Misbehaving teachers not always forced out of classroom


by Renee Murphy


Posted on February 14, 2014 at 12:50 AM

Updated Friday, Feb 14 at 12:50 AM

LOUISVILLE, Ky. (WHAS11) – Criminal charges and substantiated investigations stemming from misconduct with students do not always lead to a teacher losing certification.

Numerous cases of sexual and inappropriate relationships with students have resulted in teachers being forced out of the Jefferson County Public School system, but in some cases these teachers seek employment in other school districts.
Rob Fabing was a math teacher at Atherton High School before an internal investigation by JCPS led district officials to believe he had developed inappropriate relationships with four female students.

Officials would investigate Fabing on three separate occasions, beginning in 2007.
A spokesperson for Jefferson County Public Schools said documents show the first two investigations were not substantiated.

Twice, Fabing was told to stay away from a student and not to meet with students away from school. Fabing admitted to violating the directive, twice.

He was given a letter of reprimand.
 In the most recent investigation, a former female student alleges she had a sexual relationship with Fabing after she had graduated.

She said Fabing ended the relationship once he found out about the investigation.
When asked if he had sex with the former student after high school he said "it was allowed."

Fabing also admitted to sending a nude picture to his former student.
He resigned in November and never gave a written statement to investigators.
This is just one of the most recent investigations into inappropriate relationships with teachers and students in Jefferson County Public Schools.
In November, Casey Kays, a former social studies teacher and volleyball coach at Shawnee High School was indicted on rape charges involving a student.
In August, former Kerrick Elementary teacher, Scott Quisenberry, was charged with raping a student he met while teaching in Bullitt County. 

Quisenberry resigned from Bullitt County Schools and started teaching in Louisville because his certification was still valid.  His certification has remained valid, despite criminal charges.

He admitted to not having a normal teacher-student relationship with the girl while employed in Bullitt County, but the information was not passed on to the professional standards board and he was hired by JCPS. The board eventually uncovered Quisenberry’s past through news reports.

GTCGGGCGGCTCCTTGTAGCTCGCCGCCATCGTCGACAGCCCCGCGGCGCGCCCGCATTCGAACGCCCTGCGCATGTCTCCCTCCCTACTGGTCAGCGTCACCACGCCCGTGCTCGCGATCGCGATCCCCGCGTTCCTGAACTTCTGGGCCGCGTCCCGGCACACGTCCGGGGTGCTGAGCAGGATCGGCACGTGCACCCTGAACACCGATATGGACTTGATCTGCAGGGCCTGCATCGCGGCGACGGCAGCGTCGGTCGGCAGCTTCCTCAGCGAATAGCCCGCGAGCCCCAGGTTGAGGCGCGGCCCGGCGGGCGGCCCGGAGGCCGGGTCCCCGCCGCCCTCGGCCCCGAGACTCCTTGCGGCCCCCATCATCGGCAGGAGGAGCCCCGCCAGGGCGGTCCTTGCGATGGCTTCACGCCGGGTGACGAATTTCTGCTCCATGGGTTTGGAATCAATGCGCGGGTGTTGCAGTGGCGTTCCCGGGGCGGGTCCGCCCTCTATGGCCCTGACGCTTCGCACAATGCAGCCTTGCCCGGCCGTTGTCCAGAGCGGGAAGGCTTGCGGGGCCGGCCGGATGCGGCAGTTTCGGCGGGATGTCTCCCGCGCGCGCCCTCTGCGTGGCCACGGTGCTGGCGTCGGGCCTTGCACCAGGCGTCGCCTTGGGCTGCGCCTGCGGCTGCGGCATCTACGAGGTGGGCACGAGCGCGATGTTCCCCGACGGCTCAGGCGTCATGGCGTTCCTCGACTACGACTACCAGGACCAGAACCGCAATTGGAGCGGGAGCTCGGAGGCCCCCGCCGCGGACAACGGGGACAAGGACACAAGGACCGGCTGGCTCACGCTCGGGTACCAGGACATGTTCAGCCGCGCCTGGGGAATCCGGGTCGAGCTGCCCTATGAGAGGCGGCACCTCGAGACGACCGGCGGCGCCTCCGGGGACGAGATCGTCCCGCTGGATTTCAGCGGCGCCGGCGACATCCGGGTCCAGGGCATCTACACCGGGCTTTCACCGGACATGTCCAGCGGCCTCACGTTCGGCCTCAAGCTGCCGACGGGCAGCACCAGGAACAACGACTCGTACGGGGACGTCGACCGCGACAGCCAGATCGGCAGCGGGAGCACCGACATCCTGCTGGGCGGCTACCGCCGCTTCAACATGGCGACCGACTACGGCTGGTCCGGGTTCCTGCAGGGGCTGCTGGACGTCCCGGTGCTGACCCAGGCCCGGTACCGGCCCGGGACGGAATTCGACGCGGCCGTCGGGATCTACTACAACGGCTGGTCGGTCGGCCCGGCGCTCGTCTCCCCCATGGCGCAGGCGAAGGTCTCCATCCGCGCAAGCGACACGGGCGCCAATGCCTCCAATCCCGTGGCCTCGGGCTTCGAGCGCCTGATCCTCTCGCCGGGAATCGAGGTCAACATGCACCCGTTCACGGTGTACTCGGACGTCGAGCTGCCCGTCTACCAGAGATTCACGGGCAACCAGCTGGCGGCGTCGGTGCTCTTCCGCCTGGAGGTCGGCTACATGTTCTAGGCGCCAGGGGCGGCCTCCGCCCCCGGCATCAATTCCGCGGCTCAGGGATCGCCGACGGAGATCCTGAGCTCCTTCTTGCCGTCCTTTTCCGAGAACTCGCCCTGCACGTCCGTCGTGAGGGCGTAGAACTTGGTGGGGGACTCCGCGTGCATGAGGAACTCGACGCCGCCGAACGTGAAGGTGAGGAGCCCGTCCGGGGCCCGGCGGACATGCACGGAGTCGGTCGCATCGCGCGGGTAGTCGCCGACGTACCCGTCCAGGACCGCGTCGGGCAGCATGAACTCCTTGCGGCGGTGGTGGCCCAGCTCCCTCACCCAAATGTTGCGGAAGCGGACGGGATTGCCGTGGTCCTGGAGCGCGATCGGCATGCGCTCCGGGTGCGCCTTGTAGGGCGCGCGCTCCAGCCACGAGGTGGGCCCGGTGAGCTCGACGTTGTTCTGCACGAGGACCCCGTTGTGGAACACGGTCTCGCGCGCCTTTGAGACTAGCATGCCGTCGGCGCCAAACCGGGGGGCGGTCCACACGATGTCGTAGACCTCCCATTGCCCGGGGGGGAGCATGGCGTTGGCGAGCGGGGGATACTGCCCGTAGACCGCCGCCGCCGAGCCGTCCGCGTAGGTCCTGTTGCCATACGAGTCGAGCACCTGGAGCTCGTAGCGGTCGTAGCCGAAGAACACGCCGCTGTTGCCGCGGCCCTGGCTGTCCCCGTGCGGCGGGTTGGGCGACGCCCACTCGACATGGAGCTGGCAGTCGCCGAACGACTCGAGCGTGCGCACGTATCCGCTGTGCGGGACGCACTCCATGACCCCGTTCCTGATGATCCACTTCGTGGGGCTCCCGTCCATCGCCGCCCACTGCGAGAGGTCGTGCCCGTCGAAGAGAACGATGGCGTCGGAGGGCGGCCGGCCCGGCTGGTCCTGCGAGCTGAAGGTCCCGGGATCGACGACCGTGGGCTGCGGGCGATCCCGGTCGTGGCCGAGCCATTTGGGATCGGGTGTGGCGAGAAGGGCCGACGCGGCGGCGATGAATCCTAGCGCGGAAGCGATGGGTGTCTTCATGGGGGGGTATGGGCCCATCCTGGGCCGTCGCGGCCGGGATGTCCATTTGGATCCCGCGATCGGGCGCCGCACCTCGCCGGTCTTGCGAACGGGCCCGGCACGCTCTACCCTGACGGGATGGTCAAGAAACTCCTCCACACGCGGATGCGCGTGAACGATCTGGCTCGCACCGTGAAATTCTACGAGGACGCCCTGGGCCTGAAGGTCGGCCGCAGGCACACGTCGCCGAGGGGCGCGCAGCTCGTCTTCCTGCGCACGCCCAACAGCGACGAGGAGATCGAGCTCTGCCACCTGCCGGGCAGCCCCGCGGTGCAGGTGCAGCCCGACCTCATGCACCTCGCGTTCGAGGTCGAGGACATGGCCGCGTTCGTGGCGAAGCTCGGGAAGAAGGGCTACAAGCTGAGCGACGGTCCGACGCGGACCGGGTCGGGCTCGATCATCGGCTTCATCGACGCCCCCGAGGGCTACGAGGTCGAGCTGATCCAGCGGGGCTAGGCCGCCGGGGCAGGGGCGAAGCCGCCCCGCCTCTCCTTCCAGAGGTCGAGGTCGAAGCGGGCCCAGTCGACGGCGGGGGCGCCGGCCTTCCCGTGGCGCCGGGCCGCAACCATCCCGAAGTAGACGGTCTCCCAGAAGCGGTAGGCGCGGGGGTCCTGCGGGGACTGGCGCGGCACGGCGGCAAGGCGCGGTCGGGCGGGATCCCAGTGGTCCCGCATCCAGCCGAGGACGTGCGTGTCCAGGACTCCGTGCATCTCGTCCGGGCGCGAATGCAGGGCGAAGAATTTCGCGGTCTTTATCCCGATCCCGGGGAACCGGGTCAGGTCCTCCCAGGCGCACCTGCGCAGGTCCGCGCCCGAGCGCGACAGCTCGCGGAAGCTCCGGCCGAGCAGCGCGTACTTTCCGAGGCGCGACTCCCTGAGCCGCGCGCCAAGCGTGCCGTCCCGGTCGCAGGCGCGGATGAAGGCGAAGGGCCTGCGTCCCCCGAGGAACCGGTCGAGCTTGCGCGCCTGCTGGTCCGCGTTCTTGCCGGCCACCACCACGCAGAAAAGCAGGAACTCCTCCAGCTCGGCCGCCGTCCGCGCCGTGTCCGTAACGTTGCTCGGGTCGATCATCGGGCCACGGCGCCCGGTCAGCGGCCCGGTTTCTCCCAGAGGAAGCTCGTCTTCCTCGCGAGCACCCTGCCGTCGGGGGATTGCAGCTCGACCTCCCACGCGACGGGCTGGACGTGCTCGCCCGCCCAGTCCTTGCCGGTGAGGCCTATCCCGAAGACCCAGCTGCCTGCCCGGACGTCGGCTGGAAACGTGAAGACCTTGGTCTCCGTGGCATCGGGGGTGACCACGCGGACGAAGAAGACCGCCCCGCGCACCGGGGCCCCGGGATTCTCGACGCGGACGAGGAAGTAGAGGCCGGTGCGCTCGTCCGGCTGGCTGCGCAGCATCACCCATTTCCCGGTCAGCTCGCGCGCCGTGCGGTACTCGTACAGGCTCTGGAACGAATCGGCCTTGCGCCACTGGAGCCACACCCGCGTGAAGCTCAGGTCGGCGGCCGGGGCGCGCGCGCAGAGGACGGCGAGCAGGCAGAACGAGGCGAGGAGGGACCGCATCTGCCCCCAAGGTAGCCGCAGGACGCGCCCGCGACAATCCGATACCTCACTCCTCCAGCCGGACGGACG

Teaching certification for all three teachers is still in place.

It can take years to determine if a certification should be removed and budget issues at the state level can delay the process even more, according to Brent McKim, president of the Jefferson County Teachers Association.
“One of the consequences of not having adequate revenue in Frankfort and funding at the state level is the staff for the educational professional standards board has been cut back and that has caused longer delays in addressing serious concerns in teacher licensure issues,” McKim said.
All previously mentioned teachers are currently under review by the Educational Professional Standards Board but that does not prevent them from teaching in another district and it does not impact their certification.
“With the lack of funding that's diminished the staff and slowed things down at the standards board there can be a substantial lag time which could create a problem where a teacher leaves and still has a teaching license that should have been addressed much sooner,” McKim said.
Senator Gerald Neal is from Louisville and is on the interim joint committee on education.
“And that's a problem. I think again you get to resources and those are allocated for that purpose but it's clear that the vast majority of our teachers do their job and they do it well but there are exceptions to that but we have to be very careful about allowing those individuals to stay in the system at levels that could damage the educational process,” Neal said.
According to the Educational Professional Standards Board, the volume of teacher misconduct cases has increased over the past few years, and as funding permits, the EPSB has increased staff to ensure all misconduct complaints are investigated in a timely manner.

Once the state removes a teacher’s certification they cannot be certified in another state. Presently, the state has more than 500 open cases of alleged teacher misconduct.